The frequency of bladder tumors is age dependent with a maximum between 60 and 75 years of age. The incidence is 1:500, which means that about 200 pro 100000 inhabitants of Switzerland are affected. Bladder cancer occurs 3 times more often in men than in women. Smoking and organic solvents are risk factors, as is an excessive consumption of analgesics with phenacetine.
There are different types of tumors, of which the superficial bladder tumors (so-called cauliflower tumor or papilloma) are the most common. These tumors originate from the inner epithelial cell layer of the bladder.
These tumors are most commonly first diagnosed when the patient visits his doctor because of blood in the urine. Other symptoms, which may indicate a bladder tumor are a strong urge to urinate, a burning sensation during urination and occasionally pain in the flank region. Following a physical examination your doctor will first examine your urine. After that further diagnostic procedures, usually by an urologist, such as cystoscopy and an examination of the exfoliated cells in the urine, as well as x-ray imaging test, intravenous urography and voiding urography will be necessary. After the diagnosis has been confirmed, as a rule, the tumor is removed transurethrally with an electric cautery wire (transurethral bladder tumor resection) and the material will be examined by a pathologist under the microscope. If this shows a superficial tumor, the patient will be followed for the next 5 years at regular intervals with cystoscopy and urine cytology, because bladder tumors tend to recur at different localizations in about 70% of cases. Some of these so-called recurrences can be treated by intravesical instillation, that is medication administered directly into the bladder. These may be chemotherapeutic or immune modulating agents such as the tuberculosis vaccine BCG. In 10 - 20% of patients these recurrences grow invasively with the tumor extending into the deeper layers of the bladder wall.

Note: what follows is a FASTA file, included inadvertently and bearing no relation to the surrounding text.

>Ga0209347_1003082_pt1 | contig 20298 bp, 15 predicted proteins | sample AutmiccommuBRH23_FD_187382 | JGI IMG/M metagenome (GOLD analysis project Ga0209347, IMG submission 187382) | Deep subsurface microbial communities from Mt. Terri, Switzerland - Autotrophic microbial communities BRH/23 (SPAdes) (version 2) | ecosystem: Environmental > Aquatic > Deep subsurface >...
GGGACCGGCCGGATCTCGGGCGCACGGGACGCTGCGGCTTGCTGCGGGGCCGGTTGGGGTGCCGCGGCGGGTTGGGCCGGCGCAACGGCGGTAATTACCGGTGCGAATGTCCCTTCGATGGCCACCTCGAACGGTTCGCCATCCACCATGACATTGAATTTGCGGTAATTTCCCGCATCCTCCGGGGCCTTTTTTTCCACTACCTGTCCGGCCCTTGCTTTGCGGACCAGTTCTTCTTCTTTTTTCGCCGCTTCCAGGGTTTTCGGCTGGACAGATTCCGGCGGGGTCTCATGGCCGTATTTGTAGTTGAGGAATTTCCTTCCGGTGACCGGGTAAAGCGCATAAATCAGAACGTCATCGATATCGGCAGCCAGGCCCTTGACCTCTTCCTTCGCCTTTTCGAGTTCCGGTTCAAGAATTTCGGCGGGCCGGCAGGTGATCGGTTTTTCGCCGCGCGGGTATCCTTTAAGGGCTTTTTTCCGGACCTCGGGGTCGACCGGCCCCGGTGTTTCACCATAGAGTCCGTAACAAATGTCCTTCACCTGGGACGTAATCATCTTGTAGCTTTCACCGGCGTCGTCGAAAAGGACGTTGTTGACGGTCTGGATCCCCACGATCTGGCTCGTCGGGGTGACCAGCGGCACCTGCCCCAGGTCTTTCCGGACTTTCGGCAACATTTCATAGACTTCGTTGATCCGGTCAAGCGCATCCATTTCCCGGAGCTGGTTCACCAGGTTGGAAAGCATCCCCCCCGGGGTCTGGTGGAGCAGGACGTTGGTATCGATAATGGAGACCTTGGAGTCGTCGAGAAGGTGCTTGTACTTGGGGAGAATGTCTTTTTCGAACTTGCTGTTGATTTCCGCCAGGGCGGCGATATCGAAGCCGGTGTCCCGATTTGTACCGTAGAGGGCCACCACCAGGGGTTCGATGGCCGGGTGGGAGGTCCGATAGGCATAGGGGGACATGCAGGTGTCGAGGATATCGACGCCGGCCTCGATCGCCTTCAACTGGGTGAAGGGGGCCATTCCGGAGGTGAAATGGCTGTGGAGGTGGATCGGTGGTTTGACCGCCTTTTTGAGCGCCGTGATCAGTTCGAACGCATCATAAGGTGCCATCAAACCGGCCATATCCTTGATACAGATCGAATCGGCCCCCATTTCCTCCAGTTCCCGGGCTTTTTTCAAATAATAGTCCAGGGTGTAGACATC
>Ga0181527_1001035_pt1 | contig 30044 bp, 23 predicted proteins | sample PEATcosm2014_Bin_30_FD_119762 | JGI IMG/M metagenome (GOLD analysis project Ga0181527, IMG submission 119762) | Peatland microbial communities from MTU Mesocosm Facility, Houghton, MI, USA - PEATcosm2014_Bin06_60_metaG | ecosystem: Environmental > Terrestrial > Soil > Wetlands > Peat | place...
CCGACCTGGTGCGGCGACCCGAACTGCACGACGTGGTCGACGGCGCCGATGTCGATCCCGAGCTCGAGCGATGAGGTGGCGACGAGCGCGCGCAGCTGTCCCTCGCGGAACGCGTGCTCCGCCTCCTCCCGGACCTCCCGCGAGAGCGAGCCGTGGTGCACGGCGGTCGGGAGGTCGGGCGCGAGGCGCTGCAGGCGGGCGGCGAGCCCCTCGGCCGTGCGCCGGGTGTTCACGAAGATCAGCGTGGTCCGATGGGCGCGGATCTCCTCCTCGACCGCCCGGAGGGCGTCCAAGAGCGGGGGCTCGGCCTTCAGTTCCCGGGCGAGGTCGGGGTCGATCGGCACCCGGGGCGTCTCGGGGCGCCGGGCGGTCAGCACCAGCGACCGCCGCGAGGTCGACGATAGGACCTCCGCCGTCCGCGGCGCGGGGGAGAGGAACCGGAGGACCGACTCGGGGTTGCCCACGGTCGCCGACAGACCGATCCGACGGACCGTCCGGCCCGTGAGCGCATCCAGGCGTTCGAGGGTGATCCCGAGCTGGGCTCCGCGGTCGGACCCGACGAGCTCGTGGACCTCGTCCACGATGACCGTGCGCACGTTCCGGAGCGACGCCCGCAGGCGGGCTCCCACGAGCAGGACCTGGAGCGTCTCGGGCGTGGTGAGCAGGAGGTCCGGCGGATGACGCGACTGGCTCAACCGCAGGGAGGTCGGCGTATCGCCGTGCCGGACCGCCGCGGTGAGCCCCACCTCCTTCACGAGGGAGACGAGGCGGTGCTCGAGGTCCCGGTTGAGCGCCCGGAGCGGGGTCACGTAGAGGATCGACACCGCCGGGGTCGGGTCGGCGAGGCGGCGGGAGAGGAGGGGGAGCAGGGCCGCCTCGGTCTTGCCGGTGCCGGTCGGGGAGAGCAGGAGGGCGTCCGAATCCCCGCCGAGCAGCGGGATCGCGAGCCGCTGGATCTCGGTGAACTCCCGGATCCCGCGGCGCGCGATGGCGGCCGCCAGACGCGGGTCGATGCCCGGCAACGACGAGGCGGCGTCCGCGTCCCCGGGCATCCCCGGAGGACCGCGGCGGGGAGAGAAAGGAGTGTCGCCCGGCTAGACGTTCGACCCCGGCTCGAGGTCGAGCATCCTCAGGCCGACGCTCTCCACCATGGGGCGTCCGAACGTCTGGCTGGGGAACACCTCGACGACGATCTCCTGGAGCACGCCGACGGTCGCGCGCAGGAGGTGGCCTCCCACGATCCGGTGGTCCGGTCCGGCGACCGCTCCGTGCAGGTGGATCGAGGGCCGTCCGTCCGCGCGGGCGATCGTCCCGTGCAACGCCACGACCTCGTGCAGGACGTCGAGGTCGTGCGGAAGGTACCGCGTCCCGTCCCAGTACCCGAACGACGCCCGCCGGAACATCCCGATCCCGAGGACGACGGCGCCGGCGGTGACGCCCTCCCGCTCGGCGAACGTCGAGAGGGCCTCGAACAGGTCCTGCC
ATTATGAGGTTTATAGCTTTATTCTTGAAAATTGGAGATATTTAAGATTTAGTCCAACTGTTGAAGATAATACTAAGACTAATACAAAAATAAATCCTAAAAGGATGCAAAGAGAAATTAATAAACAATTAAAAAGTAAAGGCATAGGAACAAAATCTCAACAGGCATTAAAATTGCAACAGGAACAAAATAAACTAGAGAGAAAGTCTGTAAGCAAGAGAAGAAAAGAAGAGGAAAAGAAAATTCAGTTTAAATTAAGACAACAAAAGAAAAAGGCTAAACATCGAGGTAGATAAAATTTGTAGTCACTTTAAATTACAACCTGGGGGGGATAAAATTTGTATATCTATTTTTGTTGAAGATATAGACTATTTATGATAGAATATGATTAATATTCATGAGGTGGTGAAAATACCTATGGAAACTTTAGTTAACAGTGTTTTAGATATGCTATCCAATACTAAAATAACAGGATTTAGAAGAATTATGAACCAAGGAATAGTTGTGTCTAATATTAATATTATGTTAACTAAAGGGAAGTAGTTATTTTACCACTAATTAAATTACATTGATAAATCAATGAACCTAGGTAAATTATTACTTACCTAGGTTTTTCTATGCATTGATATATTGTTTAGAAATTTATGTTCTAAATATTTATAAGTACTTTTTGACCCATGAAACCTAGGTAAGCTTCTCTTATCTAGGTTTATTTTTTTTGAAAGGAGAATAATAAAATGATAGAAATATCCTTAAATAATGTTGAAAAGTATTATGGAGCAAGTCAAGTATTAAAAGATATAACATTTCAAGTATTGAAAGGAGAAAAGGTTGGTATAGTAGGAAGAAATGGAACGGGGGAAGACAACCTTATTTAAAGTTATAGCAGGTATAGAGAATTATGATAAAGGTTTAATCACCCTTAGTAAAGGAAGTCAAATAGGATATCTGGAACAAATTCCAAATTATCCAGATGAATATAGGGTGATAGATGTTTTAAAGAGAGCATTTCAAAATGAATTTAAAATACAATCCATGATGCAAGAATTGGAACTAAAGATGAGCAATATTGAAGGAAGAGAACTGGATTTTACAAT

If the microscopic examination reveals a tumor infiltrating deeper layers of the bladder wall, this is a so called invasive tumor. As a rule this is an indication for radical surgical removal of the entire bladder. In exceptional cases conservative management is possible.
If an invasive tumor is diagnosed, further diagnostic procedures to exclude metastases are necessary. These are a chest x-ray (lung metastases), a computer tomogram of the pelvis and the abdomen to detect lymph node and regional metastases, a bone scintigram to detect bone metastases, as well as a biopsies of the prostatic urethra to exclude infiltration of the prostatic urethra. If these are all negative, radical surgery is indicated.
After radical surgical removal of the bladder with the prostate and seminal vesicles in men and with the uterus in women, different types of urinary diversion are possible. One is through a short piece of small intestine which leads directly through the skin, the so-called Bricker bladder. Another is the construction of a bladder substitute from a segment of small intestine or ileal conduit. A continent pouch, which can be catheterized, or implantation of the ureters into the large intestine, whereby the urine is eliminated with the stool, are further forms of urinary diversion. The type of diversion chosen depends upon the tumor localization, kidney function and other factors.
The prognosis depends on tumor stage and cellular differentiation, that is how the tumor compares to normal tissue microscopically. The less differentiated and more invasive (aggressive) the tumor is, the worse the prognosis becomes. For these reasons it is of utmost importance to rapidly evaluate patients with blood in the urine and identify a possible bladder tumor in an early stage and initiate treatment as quickly as possible.